National Guard Prepares to Celebrate 372nd Birthday

By Renee Hylton
Special to American Forces Press Service

ARLINGTON, Va., Dec. 12, 2008 - The United States is a young country, but four of the oldest military organizations in the world are in the country's National Guard.

The National Guard celebrates its 372nd birthday tomorrow. On Dec. 13, 1636, the Massachusetts Bay Colony divided its citizen-soldiers, or militia, into the North, South and East regiments.

The Massachusetts Bay colony was seven years old in 1636. About 5,000 men, women, and children had made the two-month voyage to the New World, leaving behind the relative comfort and safety of England. In Massachusetts, they confronted a wilderness of dense forests, wild animals and suspicious Indians.

The colonists needed a military force for protection, but they had no money to hire a mercenary army, which was common practice in Europe at the time. So they turned to the English tradition of the militia -- citizen-soldiers who gathered for military training and who could fight when needed.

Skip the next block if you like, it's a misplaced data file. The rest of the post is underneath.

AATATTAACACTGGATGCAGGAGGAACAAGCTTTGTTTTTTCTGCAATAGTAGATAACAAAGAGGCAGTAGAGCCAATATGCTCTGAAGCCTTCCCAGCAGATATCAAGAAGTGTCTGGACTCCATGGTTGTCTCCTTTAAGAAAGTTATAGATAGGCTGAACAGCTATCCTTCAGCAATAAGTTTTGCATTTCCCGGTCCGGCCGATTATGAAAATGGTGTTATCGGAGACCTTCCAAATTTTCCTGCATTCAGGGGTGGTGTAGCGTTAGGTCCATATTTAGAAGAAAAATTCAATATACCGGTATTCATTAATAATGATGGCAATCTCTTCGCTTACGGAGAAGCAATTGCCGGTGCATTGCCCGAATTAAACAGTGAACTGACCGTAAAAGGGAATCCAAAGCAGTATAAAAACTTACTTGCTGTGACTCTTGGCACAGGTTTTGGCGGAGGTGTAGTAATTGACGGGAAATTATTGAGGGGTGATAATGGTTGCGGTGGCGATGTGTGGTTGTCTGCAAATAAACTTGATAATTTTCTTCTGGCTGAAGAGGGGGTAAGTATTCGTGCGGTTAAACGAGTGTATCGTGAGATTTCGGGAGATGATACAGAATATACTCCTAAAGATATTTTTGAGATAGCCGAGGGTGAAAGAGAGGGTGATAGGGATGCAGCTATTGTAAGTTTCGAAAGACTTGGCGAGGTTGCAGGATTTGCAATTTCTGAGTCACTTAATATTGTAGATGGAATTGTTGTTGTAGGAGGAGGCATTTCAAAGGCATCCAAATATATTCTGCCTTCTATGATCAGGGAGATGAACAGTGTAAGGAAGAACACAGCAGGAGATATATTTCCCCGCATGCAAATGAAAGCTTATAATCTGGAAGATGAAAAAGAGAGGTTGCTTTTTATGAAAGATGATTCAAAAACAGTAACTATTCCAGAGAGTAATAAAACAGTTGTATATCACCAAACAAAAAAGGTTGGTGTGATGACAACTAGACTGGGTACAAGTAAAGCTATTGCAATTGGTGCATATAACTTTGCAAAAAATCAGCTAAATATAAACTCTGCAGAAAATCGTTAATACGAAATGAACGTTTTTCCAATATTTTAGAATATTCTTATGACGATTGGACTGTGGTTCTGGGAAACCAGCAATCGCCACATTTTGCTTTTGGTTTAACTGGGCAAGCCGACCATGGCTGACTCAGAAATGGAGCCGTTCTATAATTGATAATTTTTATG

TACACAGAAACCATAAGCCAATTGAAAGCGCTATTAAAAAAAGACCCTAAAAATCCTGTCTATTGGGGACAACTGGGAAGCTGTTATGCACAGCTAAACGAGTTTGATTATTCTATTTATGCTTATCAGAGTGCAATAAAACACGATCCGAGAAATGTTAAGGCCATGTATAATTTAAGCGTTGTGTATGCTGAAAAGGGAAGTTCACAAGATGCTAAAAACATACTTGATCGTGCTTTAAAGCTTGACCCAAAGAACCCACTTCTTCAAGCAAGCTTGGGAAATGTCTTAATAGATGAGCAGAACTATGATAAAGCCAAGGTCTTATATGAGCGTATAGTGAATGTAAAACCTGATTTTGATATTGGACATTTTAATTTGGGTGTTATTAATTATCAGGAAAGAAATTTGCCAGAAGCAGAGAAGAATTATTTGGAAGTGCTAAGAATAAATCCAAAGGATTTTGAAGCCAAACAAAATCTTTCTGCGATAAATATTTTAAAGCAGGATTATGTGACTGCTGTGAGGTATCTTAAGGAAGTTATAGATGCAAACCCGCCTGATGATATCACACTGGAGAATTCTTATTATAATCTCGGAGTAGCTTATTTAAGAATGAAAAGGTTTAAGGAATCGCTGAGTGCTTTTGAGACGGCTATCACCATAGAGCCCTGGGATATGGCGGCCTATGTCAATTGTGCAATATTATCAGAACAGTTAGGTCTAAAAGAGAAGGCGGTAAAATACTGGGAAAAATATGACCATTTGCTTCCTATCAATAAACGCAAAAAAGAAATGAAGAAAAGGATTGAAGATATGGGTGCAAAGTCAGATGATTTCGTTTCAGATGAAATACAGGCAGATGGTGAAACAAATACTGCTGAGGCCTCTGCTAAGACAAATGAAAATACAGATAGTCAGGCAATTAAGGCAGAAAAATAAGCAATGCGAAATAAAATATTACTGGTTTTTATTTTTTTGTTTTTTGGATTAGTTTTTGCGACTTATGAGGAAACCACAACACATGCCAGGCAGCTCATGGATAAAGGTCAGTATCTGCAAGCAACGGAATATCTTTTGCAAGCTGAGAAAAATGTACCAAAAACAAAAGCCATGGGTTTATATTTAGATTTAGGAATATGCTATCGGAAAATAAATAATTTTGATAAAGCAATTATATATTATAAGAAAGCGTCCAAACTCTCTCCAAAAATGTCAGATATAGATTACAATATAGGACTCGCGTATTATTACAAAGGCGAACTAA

In Massachusetts, all able-bodied men between ages 16 and 60, except ministers and judges, were required to join the militia. By 1636, the Massachusetts Bay Colony militia was large enough to be divided into three separate regiments.

Today, the military lineage of these regiments from 1636 is carried on by the 101st Engineer Battalion, the 101st Field Artillery, the 181st Infantry and the 182nd Cavalry, which are all still part of the Massachusetts Army National Guard. These four units, in one form or another, have been in continuous service since 1636, and are the oldest units in the U.S. Army.

Much has changed in this country since 1636, but one thing has not: citizen-soldiers still gather to train and deploy as they have for 372 years.

(Renee Hylton works in the National Guard Bureau.)

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